Elena Campbell protected her colonies from just about everything. She installed electric bear fencing, robbing screens, insulating wraps, candy boards, ant moats, weights, and tie-downs. She thought she had everything covered until an unexpected Eastern Washington wind laid them flat.
Elena explained that her day started out a crisp 20°F. Although the forecast called for increasing clouds, the morning was quiet and blue. She worked outside while she casually watched her bees working a feeder about 160 yards from the hive. Suddenly, powerful gusts of wind whipped through the area and little dust devils danced across the landscape.
First the soil, then the hives
At first, she was dismayed to see the soil blow away. “[I watched] my top soil blow away from the freshly tilled and ready-for-spring vegetable garden. Then I thought, OMG, the hives!”
When she glanced in their direction, she could see they were both already toppled. “I had them individually strapped with cinder blocks on top, in the event of wind. But it wasn’t enough. One still held it’s strap, and so with some struggle, I righted it all as one unit and aligned the various components.
“The other one was a mess. I replaced the individual components one at a time on it, collected the outer blanket blue foam walls, strapped the hives individually, pushed them together, and then placed two car straps attached to the platform diagonally across both hives together.”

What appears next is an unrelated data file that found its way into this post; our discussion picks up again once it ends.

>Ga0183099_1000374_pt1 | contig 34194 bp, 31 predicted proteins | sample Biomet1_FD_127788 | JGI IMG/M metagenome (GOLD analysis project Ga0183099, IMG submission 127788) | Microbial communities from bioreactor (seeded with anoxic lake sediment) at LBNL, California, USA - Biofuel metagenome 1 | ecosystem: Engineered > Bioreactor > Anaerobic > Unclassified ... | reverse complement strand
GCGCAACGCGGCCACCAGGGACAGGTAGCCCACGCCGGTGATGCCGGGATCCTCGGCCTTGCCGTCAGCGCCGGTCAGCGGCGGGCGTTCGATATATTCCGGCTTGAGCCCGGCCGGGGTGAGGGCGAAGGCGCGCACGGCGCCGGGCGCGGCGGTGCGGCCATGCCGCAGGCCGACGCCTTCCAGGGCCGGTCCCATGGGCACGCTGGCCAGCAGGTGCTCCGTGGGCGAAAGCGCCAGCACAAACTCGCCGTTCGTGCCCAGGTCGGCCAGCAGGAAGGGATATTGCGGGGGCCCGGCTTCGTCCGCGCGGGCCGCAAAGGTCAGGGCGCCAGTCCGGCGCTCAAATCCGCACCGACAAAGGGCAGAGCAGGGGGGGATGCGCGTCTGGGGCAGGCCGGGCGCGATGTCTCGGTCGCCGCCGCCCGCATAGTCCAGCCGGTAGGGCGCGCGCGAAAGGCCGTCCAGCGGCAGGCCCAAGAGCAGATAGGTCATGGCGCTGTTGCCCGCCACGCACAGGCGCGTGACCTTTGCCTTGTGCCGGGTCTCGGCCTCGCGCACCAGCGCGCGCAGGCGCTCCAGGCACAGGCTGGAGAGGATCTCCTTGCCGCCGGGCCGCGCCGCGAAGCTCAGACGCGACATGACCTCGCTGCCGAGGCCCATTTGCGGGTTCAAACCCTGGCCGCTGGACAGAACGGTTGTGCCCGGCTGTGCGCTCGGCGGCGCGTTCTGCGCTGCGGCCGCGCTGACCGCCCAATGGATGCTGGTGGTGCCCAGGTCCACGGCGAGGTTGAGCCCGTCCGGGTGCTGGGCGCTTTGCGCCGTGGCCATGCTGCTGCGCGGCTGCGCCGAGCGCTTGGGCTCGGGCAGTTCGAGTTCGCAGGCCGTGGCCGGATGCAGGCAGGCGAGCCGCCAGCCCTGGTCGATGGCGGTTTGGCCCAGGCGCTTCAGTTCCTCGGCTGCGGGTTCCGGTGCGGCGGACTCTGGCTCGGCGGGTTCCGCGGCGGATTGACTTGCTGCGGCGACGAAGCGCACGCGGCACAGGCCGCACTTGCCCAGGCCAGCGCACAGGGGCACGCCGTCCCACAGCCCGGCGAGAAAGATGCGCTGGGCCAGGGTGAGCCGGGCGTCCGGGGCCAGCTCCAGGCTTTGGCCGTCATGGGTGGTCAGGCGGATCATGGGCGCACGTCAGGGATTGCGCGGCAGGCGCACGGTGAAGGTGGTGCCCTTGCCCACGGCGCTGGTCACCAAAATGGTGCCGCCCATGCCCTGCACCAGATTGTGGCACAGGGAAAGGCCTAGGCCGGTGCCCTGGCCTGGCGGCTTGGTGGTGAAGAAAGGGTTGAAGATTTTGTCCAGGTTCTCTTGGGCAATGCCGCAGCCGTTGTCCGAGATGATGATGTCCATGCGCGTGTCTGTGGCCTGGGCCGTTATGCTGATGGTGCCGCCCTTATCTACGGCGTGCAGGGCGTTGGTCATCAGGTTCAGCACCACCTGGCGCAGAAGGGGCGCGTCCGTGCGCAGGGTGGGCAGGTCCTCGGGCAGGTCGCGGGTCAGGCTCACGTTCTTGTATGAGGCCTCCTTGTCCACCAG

The next steps
Frustrated, Elena is worried about her queens. “I hate to think what messes those girls are dealing with in their respective hives, and whether their queens survived this ordeal. The wind is still coming in gusts out of the west/southwest and the dust devils persist.
“The hives still need work. Pine shavings from the blanket box mostly blew away from the left hive, and the sugar fondant (which they’d clearly already started eating!) was shattered. I just put the chunks back in and closed it up. The right hive undoubtedly has pine shavings all concentrated on one side instead of spread evenly, and I don’t know what the fondant is like. If and when we have a warm, CALM, sunny day, I’ll take them apart again and put things completely back to right.”
What to do differently?
Elena is looking for advice on what to do differently and how to improve her setup.
My own thought is the legs of the hive stand should be further apart. Having them inside the footprint of the bottom board makes the hive less stable. I would make the have stand larger than the base of the hive, and mount the legs in the corners.
Also, I question whether the legs need to be that long. If a lot of wind is tunneling underneath the stand, that may be adding to the instability. On the other hand, I’m not terribly familiar with ant problems, and I don’t know if the length of the legs is important.
So what do you think? What else can Elena do to secure the hives against quirky winds? Your thoughts are appreciated.
Honey Bee Suite